I'm reading the introduction of *An Introduction to the Trace Formula* by James Arthur and wanted to understand something in the introduction.

Let $H$ be a unimodular locally compact Hausdorff group, and $\Gamma$ a discrete subgroup of $H$. Let $\mathscr H = L^2(\Gamma \backslash H)$ be the Hilbert space of measurable functions $\phi: \Gamma \backslash H \rightarrow \mathbb C$ satisfying $||\phi||^2 = \int\limits_{\Gamma \backslash H} |\phi(h)|dh < \infty$.

Assume $\Gamma \backslash H$ is compact. Fix $f \in C_c^{\infty}(H)$, and let $K \in L^2(\Gamma \backslash H \times \Gamma \backslash H)$ be the function defined by

$$K(x,y) = \sum\limits_{\gamma \in \Gamma} f(x^{-1}\gamma y)$$ which is a finite sum. To this kernel we can associate a compact operator $R(f)$ on $\mathscr H$ defined by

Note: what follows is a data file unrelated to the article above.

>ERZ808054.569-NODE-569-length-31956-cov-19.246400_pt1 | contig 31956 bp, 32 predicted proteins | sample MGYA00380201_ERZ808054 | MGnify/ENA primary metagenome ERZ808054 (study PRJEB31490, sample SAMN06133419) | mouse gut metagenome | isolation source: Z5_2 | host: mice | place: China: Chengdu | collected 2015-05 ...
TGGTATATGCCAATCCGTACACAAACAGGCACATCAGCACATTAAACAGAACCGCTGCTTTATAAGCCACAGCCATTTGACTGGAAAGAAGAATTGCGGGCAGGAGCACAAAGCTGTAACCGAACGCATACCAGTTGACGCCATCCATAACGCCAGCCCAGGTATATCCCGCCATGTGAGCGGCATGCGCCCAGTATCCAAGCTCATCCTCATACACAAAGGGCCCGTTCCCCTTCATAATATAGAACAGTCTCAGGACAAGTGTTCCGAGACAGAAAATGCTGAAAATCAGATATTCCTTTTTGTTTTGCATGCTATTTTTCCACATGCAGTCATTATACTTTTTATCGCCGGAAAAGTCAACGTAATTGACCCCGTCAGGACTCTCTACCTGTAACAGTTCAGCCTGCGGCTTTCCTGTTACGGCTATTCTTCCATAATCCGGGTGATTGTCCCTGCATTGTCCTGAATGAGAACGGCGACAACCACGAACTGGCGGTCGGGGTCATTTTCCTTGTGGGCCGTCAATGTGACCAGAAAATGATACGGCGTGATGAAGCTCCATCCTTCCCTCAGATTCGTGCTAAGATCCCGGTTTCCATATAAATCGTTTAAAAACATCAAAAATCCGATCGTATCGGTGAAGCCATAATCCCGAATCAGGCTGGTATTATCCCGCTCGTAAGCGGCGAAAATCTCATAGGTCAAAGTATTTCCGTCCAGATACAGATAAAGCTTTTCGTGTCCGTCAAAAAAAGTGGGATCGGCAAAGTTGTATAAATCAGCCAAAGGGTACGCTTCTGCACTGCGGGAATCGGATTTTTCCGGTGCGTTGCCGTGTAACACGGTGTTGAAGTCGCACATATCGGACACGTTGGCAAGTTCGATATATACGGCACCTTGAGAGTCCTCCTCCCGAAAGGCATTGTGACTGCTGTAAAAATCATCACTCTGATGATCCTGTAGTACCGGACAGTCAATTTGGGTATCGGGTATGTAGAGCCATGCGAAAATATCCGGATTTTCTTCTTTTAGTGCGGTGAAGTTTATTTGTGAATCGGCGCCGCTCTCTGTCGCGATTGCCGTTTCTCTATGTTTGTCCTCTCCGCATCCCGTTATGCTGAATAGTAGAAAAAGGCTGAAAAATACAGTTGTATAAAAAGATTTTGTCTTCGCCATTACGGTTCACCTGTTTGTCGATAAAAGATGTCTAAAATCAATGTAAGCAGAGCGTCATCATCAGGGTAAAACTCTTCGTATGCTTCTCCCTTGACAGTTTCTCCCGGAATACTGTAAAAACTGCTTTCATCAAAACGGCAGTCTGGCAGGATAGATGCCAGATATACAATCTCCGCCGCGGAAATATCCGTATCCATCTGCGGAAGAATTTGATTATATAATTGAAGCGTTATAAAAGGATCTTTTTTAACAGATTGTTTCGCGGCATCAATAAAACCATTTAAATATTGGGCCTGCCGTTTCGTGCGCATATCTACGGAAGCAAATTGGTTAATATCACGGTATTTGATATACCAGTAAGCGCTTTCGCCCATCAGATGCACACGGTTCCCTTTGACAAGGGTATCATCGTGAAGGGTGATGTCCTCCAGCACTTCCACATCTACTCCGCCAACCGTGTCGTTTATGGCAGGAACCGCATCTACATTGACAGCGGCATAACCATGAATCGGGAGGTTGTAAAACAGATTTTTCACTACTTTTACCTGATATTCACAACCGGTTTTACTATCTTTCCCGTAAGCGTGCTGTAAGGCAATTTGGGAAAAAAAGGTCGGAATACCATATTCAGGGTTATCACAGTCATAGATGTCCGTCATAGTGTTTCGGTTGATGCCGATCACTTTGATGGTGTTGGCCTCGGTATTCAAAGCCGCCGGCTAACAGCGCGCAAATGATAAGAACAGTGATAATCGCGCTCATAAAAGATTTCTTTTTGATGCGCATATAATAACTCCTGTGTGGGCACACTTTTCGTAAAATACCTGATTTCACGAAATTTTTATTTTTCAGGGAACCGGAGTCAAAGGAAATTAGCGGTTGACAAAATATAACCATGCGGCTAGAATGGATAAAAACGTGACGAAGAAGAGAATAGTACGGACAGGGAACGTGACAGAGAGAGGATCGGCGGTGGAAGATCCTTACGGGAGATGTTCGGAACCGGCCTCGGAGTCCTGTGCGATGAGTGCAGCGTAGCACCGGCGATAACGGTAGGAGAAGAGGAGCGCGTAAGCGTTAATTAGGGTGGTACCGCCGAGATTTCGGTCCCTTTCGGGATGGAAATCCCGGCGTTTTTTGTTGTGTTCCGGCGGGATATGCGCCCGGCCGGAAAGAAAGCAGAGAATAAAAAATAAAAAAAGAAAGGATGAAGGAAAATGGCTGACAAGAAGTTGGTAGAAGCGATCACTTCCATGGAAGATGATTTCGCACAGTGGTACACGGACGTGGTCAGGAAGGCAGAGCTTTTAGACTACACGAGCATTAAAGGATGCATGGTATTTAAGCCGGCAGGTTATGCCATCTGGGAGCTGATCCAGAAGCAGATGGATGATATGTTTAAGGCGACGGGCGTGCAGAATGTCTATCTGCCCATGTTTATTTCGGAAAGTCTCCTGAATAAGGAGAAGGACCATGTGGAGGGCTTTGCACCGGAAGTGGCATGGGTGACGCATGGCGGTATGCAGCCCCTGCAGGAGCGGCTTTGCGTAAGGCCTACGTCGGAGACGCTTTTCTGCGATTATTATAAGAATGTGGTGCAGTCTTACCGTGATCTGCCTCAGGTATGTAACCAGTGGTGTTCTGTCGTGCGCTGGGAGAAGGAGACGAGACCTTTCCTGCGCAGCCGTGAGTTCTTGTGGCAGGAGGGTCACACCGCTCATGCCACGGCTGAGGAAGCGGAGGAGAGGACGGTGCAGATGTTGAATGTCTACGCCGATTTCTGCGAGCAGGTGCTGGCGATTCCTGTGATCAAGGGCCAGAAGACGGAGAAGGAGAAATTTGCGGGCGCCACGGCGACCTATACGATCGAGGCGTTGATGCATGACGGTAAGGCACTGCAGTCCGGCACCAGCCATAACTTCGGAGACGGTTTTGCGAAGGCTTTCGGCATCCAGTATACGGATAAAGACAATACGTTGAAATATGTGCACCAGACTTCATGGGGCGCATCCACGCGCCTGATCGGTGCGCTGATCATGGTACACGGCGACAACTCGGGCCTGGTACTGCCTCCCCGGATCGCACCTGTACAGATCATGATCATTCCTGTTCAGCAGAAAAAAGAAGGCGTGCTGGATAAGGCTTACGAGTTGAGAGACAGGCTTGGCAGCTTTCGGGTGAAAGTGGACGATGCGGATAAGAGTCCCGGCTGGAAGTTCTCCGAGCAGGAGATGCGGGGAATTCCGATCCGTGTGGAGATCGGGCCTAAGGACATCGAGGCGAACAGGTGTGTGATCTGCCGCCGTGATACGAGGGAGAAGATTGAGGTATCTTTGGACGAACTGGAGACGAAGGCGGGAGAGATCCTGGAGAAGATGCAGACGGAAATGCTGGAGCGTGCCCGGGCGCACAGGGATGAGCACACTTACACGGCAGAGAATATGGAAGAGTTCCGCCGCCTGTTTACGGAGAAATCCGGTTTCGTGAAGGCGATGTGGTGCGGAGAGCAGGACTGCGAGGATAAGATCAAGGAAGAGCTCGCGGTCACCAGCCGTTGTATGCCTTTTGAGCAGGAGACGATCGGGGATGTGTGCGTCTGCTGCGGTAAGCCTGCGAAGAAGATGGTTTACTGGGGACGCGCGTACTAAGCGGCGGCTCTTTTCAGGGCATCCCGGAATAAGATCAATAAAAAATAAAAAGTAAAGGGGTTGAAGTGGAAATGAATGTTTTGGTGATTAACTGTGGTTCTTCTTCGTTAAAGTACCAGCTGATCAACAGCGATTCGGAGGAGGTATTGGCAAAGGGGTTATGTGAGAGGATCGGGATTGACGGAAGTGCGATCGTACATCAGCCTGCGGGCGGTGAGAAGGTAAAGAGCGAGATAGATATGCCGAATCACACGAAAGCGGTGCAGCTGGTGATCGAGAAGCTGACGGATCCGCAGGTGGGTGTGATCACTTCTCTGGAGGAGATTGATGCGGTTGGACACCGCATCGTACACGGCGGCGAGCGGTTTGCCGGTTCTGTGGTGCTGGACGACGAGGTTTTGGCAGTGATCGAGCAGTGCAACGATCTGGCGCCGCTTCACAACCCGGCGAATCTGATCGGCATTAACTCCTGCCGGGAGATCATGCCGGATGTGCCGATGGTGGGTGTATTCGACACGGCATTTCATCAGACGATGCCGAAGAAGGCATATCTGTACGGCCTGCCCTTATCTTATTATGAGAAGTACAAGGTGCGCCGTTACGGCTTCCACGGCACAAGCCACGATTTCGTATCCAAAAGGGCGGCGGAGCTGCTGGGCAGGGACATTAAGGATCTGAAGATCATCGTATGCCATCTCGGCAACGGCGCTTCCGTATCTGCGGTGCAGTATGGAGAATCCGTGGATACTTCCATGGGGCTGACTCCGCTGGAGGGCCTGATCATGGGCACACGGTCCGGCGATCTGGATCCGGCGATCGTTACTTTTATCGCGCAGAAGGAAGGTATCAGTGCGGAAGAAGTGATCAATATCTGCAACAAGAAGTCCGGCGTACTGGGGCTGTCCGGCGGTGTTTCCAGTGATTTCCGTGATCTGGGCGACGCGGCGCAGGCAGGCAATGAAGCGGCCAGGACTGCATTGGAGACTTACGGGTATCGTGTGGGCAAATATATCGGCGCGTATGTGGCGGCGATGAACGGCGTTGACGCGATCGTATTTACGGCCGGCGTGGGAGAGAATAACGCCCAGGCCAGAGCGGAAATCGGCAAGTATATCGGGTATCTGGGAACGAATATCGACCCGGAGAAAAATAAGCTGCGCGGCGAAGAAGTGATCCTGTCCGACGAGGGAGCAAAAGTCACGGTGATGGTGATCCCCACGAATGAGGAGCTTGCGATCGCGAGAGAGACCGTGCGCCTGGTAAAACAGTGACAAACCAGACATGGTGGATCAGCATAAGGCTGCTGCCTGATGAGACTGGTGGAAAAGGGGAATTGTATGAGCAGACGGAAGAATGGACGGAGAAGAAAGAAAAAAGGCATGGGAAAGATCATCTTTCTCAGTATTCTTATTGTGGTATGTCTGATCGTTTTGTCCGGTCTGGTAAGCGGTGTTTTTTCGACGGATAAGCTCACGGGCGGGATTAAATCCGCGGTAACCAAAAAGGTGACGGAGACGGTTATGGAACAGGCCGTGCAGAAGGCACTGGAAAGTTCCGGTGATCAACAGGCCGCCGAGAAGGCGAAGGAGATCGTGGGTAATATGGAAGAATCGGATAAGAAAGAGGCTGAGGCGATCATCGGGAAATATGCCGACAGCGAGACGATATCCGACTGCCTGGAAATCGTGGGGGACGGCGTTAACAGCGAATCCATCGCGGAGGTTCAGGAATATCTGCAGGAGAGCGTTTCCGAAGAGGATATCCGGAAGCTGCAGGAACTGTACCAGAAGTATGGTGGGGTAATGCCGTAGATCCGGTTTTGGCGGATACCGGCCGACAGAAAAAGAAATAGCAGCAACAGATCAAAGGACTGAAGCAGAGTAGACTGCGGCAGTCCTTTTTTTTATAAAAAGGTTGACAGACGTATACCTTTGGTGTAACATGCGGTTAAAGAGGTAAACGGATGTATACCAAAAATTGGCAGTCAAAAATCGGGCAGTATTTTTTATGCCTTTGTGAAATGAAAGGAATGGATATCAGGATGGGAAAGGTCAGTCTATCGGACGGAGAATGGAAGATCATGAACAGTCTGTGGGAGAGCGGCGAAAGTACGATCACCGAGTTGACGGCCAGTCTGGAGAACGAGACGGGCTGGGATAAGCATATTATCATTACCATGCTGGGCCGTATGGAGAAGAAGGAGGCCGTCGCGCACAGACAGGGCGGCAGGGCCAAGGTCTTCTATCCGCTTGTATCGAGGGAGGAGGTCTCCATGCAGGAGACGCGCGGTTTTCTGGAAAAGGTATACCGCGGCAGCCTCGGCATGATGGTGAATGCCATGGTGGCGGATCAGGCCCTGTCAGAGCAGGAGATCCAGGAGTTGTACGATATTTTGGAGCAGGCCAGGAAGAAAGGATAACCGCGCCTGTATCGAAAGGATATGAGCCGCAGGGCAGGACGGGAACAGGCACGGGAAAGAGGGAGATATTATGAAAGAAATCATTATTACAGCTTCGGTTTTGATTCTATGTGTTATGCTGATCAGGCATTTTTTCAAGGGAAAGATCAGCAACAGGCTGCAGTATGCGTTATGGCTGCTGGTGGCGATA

$$[R(f)\phi](x) = \int\limits_{\Gamma \backslash H} K(x,y)\phi(y)dy$$

It can be shown that this integral is equal to just $\int\limits_H f(y)\phi(xy)dy$.

Arthur arranges that $R(f)$ is a compact self adjoint operator, and claims the decomposition of $\mathscr H$ into a Hilbert space direct sum of irreducible subrepresentations (under the action of $H$ by right translation) follows from the spectral theorem for self adjoint operators. How does this follow?

compactself-adjoint operators says? $\endgroup$ – Yemon Choi Feb 10 at 3:22